Former South African president Jacob Zuma will face trial on corruption charges after a court on Friday dismissed his application to halt the case for good. The ruling means further scrutiny of a 1999 arms deal in which Zuma is accused of receiving bribes from French arms manufacturer Thales. The charges were raised more than a decade ago but withdrawn, then reinstated after the National Prosecuting Authority announced there were sufficient grounds to bring Zuma to trial. … Zuma has denied wrongdoing and can appeal Friday’s ruling. He made no public statements, slipping out quietly instead of addressing a crowd of supporters as in past court appearances. His successor, President Cyril Ramaphosa, has vowed to crack down on the widespread graft that has eroded support for the ANC, which has ruled the country since the end of the harsh system of white minority rule known as apartheid in 1994. The scandals around Zuma also severely hurt investor confidence in South Africa’s economy, the most developed in sub-Saharan Africa. AP

Botswana Rhinos Risk Wipeout as Poaching Rises
Nine Botswana rhinos have been poached since April, the government said on Wednesday, an unprecedented rate of one per month that could see rhinos wiped out in the southern African country by 2021. The thousands of rhinos that once roamed Africa and Asia have been culled by poaching and habitat loss. Very few are found outside national parks and reserves, where they remain threatened. … Less than 20 are found in Botswana, which is also home to the continent’s largest elephant population. Botswana has a zero-tolerance approach to poaching and previously operated a “shoot-to-kill” policy against perpetrators. “The anti-poaching forces have now placed the protection of rhinos and location of these poaching gangs as their highest priority,” said the statement, adding that two perpetrators were killed in recent operations. But poaching is escalating in the region, driven by demand for rhino horn in Asian countries, and authorities are overwhelmed. AFP

World Bank Cuts Sub-Saharan Africa’s 2019, 2020 Growth Forecast
The World Bank on Wednesday cut its economic growth forecast for sub-Saharan Africa for 2019 to 2021 by 0.2 percentage points from its earlier projection, citing a slowdown in fixed investment and policy uncertainty in the global economy. The bank said the region’s economy was expected to grow 2.6% this year, from a 2.8% projection in April. It said growth would rise to 3.1% in 2020 and 3.2% in 2021. “Despite some improvements, the external environment is expected to remain difficult and uncertain for the region,” the bank said in its October Africa’s Pulse report. … On the continent, drought, security threats, increases in the cost of public borrowing and private investment are also slowing growth. Nigeria, South Africa and Angola, which make up about 60% of sub-Saharan Africa’s annual economic output, are all facing various impediments, the bank said. Quartz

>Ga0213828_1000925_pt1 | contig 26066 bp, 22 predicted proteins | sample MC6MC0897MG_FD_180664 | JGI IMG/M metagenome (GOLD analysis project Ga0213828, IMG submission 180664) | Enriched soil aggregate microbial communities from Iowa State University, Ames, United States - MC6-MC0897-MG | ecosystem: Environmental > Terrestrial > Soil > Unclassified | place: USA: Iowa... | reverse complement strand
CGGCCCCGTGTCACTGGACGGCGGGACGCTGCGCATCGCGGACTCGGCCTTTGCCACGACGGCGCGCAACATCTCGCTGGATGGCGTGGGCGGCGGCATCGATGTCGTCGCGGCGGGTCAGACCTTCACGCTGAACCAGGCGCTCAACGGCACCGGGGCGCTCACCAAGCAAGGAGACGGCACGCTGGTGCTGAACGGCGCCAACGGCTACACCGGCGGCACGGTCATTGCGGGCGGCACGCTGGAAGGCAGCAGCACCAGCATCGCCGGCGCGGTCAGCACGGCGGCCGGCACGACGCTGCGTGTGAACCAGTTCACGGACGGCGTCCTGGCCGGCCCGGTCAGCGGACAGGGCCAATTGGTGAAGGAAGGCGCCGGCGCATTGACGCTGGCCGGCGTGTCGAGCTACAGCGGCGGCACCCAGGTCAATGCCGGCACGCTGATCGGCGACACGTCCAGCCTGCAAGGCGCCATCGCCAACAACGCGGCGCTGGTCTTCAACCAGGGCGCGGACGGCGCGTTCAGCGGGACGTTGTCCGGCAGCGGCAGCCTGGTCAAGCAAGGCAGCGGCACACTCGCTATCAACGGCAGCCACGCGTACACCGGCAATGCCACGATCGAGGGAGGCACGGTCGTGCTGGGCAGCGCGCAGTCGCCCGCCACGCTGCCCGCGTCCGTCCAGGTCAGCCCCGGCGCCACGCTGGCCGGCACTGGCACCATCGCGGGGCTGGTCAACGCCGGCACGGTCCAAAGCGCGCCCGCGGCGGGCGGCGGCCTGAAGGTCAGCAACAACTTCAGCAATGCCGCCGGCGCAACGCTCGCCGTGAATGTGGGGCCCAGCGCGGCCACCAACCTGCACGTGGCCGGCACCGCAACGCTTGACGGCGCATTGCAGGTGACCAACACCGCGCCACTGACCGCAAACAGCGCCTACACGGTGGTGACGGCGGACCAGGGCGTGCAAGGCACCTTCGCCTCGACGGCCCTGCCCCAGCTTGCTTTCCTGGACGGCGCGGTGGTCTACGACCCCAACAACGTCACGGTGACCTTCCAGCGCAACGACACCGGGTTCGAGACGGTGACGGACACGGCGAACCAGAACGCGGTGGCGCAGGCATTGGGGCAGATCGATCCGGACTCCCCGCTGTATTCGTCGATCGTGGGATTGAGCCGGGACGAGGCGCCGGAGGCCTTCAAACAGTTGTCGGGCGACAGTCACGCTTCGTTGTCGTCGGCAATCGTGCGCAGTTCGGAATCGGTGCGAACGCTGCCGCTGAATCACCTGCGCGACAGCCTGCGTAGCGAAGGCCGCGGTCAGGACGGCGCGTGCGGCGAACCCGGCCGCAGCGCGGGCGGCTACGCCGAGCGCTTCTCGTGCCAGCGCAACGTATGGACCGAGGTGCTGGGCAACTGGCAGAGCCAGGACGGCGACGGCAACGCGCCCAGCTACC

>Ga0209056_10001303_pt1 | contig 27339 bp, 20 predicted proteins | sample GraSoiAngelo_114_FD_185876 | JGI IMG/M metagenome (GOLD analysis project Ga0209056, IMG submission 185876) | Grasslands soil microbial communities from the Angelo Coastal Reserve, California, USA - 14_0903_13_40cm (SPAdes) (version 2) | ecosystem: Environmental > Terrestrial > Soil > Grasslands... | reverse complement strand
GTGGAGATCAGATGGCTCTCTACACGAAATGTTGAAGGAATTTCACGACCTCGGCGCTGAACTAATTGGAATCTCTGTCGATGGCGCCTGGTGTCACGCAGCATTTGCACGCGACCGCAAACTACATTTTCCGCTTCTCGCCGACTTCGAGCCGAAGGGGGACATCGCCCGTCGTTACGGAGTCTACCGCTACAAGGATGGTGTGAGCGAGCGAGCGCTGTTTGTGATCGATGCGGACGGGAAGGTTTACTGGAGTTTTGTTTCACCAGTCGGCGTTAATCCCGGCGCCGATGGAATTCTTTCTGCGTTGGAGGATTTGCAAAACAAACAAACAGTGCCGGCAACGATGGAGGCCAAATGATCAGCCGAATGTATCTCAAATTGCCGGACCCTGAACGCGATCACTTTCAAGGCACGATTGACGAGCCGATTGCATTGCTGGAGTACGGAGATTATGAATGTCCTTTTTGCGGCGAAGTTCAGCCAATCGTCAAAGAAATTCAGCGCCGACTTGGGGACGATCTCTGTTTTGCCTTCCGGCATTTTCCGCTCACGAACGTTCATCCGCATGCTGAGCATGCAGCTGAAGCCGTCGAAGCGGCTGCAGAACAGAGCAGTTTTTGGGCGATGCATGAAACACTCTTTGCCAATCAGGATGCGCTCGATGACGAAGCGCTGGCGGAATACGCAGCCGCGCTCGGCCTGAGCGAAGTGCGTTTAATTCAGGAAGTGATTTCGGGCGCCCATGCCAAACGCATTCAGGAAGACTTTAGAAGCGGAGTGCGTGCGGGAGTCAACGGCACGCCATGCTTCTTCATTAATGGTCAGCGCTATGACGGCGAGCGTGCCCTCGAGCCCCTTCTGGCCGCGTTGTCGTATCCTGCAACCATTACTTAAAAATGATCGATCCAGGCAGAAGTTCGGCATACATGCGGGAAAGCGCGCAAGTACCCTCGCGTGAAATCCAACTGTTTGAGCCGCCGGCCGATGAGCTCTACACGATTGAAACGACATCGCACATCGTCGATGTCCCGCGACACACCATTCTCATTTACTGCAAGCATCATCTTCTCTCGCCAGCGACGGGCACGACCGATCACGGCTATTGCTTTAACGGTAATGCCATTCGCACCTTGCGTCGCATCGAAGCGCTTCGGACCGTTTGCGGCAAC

Activists Give Major Chocolate Companies Poor Marks for Human Rights
A U.S.-based green economy group says some of the world’s most popular chocolate companies are not so sweet when it comes to human rights and sustainability. Green America gives Godiva chocolate an F in efforts to reduce child labor and deforestation in cocoa production and supply chains. Ferroro and Mondelez were both rated D while giant manufacturers Lindt and Hershey were given C. Mars and Nestle were rated C+. Top-rated candymakers, including Endangered Species, Equal Exchange, and Tony’s Chocolonely all earned an A. “Children should be able to enjoy candies that aren’t made by child laborers and these child laborers should be enjoying their childhoods rather than being forced to work in dangerous conditions,” Green America’s Charlotte Tate said. VOA



Photo: Adam Jones